Well, if you have a chance stop at the end of the parking lot, and walk on over to the fence, you will get a welcome surprise. Yep, it’s a family of Florida sandhill cranes. I have been watching them these past few months) as the wife goes shoppin’). They have one little guy who seems quite at home there. They fly about midday over the fence and walk along the drainage ditch pecking at whatever moves (frogs, bugs and lizards)

I have seen this little one with his pink skin and sparse pinfeathers grow into a handsome young bird.

His mom and dad are not too far away as he runs up and down the side of the road. I hope nothing happens to him, as it sure has been a treat to see him grow into the good looking bird he is now.

Another bird you may see there and in the mangroves is the great blue heron. He is the largest and most widespread heron in North America. You can find them along the ocean shore, the small ponds and inland lakes, and back bays. There is also a white form of great white heron found right here in Southwest Florida. Yet still, there is another form of heron and that’s the Wurdemann’s heron. So if you’re into herons, the great blue are blue (gray), the great white heron is white and the Wurdemann’s has a body of the great blue (gray) and the head of the great white heron. Nobody said identifying birds is easy. Keep in mind that most of the birds have about four different looks in their life span — just as humans. They start as newborns, then teens, then adults, then the mating season look, and last, just tough old birds. In addition, if that is not frustrating enough for you, there are many sub species of just herons and cranes.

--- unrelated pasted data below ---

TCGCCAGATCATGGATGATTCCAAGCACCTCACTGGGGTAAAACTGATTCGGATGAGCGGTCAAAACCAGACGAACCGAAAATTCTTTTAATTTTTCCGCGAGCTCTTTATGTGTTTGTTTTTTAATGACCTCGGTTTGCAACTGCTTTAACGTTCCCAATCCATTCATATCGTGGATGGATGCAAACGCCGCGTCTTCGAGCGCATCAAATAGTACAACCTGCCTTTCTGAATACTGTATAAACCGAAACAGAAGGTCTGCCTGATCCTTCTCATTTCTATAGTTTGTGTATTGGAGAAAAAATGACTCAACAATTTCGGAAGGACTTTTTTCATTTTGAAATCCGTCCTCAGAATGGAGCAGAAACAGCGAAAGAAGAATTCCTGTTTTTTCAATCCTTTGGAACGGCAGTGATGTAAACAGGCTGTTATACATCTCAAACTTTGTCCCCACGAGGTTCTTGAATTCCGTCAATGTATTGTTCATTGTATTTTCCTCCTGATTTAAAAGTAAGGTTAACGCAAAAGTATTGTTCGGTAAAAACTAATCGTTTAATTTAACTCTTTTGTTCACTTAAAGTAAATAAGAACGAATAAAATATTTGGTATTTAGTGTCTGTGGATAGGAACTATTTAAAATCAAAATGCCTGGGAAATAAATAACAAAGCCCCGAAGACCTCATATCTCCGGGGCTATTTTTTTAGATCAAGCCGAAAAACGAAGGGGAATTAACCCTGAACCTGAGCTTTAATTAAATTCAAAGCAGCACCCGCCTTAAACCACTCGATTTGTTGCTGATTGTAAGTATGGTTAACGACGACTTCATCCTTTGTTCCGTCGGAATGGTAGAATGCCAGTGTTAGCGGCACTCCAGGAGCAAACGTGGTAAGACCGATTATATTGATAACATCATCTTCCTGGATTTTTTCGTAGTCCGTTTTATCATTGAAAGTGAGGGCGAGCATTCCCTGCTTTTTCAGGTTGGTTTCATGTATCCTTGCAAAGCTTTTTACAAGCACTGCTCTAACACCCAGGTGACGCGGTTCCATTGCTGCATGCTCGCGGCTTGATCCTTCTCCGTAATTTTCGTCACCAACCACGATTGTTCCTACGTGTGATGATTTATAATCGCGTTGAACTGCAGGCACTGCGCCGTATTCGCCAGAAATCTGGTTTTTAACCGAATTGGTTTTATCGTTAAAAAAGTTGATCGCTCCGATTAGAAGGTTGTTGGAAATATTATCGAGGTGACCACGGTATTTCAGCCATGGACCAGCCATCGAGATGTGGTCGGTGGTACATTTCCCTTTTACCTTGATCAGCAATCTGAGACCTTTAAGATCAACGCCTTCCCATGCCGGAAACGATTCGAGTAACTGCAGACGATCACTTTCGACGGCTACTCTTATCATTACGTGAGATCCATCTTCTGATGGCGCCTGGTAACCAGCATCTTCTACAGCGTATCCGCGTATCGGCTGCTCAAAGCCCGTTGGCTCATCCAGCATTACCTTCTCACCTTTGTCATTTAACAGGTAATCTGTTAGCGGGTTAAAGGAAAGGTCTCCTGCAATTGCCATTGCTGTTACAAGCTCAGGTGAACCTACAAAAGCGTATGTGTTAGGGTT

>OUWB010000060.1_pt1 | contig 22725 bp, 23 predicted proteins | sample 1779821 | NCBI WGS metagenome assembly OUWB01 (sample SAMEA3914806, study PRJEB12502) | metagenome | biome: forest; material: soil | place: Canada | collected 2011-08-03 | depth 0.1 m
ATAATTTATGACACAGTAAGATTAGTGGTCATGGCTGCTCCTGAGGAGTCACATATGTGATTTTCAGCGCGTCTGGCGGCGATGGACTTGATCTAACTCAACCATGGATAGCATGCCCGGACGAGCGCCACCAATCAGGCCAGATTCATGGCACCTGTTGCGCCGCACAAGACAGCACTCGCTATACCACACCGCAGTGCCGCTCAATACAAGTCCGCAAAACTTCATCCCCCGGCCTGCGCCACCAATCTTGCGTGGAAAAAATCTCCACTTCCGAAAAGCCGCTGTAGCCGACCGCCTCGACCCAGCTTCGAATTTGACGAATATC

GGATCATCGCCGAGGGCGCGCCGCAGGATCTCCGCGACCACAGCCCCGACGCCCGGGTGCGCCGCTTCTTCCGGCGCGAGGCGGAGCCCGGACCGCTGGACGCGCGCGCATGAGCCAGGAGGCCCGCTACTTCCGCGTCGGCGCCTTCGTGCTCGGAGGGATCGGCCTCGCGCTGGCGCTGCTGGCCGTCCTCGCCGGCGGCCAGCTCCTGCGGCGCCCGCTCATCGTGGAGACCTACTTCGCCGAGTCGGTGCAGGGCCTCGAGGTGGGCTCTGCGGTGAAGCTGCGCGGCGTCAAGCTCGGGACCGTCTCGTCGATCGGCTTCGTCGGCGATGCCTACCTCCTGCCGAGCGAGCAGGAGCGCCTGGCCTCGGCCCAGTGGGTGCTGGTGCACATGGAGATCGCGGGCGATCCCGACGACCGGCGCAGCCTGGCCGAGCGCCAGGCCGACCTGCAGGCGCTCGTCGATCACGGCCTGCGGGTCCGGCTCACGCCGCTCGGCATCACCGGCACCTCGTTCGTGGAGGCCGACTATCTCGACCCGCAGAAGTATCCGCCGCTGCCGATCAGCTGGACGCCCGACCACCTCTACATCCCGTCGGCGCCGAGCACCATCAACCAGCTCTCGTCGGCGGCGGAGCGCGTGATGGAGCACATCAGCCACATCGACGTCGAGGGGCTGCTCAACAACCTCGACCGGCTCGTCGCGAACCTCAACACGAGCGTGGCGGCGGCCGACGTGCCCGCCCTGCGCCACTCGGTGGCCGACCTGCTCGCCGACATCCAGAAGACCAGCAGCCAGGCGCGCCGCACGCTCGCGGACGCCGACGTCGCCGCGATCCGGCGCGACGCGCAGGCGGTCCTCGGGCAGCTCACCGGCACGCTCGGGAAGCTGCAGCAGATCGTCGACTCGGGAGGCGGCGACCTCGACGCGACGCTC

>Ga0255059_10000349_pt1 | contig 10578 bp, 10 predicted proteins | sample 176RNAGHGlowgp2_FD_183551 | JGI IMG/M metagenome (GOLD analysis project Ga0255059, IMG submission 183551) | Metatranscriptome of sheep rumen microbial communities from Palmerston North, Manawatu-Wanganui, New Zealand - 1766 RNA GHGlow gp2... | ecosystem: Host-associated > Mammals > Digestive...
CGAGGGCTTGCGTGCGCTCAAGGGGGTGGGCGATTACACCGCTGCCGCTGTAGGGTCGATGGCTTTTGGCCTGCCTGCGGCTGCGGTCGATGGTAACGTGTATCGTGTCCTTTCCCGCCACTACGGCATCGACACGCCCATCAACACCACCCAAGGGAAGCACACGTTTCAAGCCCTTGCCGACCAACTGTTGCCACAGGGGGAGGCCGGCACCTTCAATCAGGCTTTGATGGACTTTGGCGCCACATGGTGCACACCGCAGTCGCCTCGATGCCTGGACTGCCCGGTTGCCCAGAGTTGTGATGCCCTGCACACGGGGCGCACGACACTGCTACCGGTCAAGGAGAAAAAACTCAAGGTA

This next guy I am sure you have seen on the roadside and drain ditches. He’s the stork or wood stork. He is a large white bird with a bald head. They breed when Florida is having its dry season. That’s because the ditches and ponds dry up and force the fish and frogs into concentrated, shrinking ponds where they are easy prey. The wood stork is the only stork that breeds in North America. Long ago he was known as the wood ibis. He appears all white on the ground; with black, gray legs and pink feet. In flight he is also easy to spot with his under wings edged in black and his large bald head and down-curved bill. He is sometimes called old tin head.

Since we are talking about the old wood Ibis, how about the ibis that is not quite as big as the wood stork? We see them almost every day in the mangroves when out paddling. The ones we see a lot are the white ibis, the ones with the orange, long, down-turned beak. We see them in the mud or at water’s edge and sometimes on the lawn in front of homes pecking at the ground for bugs.

There are many kinds of ibis and they come in different colors. The scarlet ibis have inter-bred with the white ones so they are white and brown, and you will see it with the rest of the family, or other mature birds.